Some gardeners are intimidated by growing roses, and the idea of incorporating ecofriendly techniques is just another thorn in their sides. Nothing could be further from the truth! Rose care requires work, but it is straightforward, the rewards are rich, and many "green" tips make the work easier, are less expensive than traditional techniques, and are healthier for your garden.
The dirt on roses. The first step to ensuring gorgeous roses is making sure your soil is healthy. You can arrange to have your soil assessed, or do it yourself with one of the many kits on the market. Select rose types that are disease resistant. Many new landscape roses, like the Knock Out® series, keep disease at bay. You can also mix cinnamon into the soil to help deter fungus. Be sure the roses are mulched throughout the season. Mulch will hold moisture, adjust soil temperature, minimize weeds, and return nutrients. Select a mulch type that is acidic if possible.
Choose a sunny spot for your roses; they should receive at least five to six hours of direct sunlight daily—the more, the better. Provide enough space between the roses to ensure good air circulation, which will lessen the threat of disease. Prune your roses early in spring, once the ground has thawed and swelling buds are visible.
Prune Prudently. When pruning, remember to open up the center of the rose shrub to start the growing season on the right foot. However, know your specific rose's growth habits, as some shrubs should not be cleared from the middle. Make sure to sanitize your pruners with a 10 percent solution of bleach before moving from one plant to the next; this will lessen the spread of disease. Do not be afraid to prune fairly aggressively, leaving canes about a foot long.
Remove weakened stems throughout the growing season, and prune again after flowering. Throughout the growing season, always remove dead and diseased leaves, and quickly remove fallen leaves as well, which are often sources for reinfection. Consider composting: no need to buy compost when you can make your own! You can add the fallen rose leaves to your compost pile, since the pile's heat generally will kill leaf pathogens.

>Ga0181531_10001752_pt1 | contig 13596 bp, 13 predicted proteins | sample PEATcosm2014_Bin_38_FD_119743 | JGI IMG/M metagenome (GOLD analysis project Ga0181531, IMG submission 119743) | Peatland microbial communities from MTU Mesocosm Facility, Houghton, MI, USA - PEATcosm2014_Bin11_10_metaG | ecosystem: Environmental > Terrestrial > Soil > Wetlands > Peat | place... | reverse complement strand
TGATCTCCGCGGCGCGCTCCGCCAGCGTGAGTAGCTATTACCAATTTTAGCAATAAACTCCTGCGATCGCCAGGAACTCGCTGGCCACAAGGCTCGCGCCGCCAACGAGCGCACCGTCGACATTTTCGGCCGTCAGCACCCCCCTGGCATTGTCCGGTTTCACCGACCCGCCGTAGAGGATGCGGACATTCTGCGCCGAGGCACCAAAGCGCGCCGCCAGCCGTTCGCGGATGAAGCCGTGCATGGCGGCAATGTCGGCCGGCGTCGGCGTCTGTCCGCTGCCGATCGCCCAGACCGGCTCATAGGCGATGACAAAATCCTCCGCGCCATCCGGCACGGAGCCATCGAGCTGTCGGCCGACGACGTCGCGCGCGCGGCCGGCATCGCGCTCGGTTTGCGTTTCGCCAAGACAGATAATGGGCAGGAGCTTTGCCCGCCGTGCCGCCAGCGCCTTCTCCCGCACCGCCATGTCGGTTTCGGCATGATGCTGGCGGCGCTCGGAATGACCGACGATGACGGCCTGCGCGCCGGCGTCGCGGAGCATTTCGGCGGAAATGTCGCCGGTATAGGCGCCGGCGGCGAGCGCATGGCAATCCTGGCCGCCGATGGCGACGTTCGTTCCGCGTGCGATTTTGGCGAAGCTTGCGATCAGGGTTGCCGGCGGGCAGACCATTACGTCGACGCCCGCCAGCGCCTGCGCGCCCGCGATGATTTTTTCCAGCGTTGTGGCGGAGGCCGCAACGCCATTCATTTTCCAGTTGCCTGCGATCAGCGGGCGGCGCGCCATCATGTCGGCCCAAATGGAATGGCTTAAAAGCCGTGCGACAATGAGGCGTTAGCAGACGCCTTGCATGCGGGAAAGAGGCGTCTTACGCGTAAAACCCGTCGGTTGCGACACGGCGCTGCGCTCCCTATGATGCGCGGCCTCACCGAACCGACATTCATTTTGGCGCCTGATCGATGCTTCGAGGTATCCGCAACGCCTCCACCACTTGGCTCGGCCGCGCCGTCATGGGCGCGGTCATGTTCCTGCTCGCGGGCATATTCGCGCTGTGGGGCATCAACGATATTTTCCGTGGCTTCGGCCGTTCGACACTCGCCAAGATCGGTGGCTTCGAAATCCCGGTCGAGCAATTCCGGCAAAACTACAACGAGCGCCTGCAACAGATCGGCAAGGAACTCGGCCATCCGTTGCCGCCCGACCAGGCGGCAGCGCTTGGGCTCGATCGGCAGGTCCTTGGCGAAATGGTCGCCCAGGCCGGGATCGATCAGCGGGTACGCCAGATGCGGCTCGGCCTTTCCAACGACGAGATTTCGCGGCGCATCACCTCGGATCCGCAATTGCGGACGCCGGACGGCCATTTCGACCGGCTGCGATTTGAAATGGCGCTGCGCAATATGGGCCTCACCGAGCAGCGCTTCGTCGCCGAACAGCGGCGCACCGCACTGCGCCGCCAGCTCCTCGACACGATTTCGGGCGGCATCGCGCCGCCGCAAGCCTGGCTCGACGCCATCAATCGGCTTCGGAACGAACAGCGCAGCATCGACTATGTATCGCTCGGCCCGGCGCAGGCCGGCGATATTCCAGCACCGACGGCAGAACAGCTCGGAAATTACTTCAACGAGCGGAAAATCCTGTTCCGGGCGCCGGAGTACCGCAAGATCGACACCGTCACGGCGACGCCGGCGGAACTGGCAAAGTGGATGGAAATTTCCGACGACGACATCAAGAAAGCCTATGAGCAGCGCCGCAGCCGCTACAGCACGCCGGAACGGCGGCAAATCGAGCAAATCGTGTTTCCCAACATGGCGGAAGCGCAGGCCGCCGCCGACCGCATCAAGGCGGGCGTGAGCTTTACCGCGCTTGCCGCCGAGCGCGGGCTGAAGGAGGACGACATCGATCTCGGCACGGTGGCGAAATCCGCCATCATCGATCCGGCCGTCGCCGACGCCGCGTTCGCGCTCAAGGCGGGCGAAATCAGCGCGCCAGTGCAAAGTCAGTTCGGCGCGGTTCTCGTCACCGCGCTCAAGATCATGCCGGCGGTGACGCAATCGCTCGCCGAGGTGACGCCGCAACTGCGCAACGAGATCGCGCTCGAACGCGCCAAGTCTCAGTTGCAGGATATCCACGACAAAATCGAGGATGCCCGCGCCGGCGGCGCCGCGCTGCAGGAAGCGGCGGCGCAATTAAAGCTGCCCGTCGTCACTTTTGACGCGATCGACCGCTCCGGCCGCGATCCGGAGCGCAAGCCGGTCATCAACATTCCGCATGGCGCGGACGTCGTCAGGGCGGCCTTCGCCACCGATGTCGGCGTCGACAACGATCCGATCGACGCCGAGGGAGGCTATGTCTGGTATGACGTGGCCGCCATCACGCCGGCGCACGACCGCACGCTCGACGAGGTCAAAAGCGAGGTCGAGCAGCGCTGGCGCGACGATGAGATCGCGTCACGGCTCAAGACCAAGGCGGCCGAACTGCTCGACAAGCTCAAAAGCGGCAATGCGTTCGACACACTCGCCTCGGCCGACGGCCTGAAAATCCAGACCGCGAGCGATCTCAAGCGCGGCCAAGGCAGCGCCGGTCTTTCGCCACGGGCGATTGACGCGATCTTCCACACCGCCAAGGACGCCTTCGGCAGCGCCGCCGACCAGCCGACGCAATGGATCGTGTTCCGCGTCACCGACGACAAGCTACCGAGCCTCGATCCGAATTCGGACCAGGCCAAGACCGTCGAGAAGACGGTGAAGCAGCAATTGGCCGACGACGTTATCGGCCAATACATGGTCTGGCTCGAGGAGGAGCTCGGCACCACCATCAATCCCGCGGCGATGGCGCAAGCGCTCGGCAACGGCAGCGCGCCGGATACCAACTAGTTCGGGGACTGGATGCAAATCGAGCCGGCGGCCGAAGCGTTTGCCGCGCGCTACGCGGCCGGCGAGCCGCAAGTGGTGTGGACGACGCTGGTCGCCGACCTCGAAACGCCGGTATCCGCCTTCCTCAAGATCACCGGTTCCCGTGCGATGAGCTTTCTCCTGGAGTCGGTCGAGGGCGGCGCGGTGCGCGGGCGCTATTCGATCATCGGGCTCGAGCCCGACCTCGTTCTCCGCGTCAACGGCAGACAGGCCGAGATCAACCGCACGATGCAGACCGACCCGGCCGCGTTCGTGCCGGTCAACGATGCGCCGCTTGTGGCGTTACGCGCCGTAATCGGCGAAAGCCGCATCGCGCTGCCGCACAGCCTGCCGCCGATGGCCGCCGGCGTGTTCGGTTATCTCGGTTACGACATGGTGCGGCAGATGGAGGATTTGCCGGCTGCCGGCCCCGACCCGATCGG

Water Deeply. Water your roses deeply, soaking the soil, not the foliage, just before or after dawn. This gives the plants a good, long drink before the water evaporates in the sun. Watering at night may foster a fungal disease like black spot. If disease control is necessary, try a natural fungicide like a potassium bicarbonate product. When spraying, be sure to coat both sides of rose leaves; follow the product label instructions carefully.
Fight Disease and Insects Naturally. Rose care commonly involves the use of strong chemical deterrents. As with the potassium bicarbonate approach suggested above, if cultural care fails, use ecofriendly products like botanicals, microbials, minerals, soaps, and oils for disease and insect management. Don't panic at the first sight of aphids; often there is just a brief lag time until ladybugs move in and naturally reduce an aphid outbreak. If you must act, try spraying off the aphids with a strong stream of water, or use an insecticidal soap and follow the labeled instructions. Some companion plants, such as garlic, chives, and ornamental allium, serve as a pest deterrent. Lavender, salvia, and scented geraniums add a blend of color in addition to keeping bugs away.
Try These New Varieties for Chicagoland
The Knock Out® Rose Series (developed specifically for our region)
EasyElegance® Roses, those hardy to the area (up to about Zone 5b)
Easy-to-Love® Roses and Home-Run Roses
The recent All-American Rose Selection (AARS) winners (usually disease-resistant and gorgeous)
Don't forget the true blues. Many of the old rose varieties are still with us for a reason…they withstand the test of time and are usually a safe bet.
Coming Up Roses at the Garden
The Chicago Botanic Garden has evaluated different shrub roses, and has lots of information online about roses in general: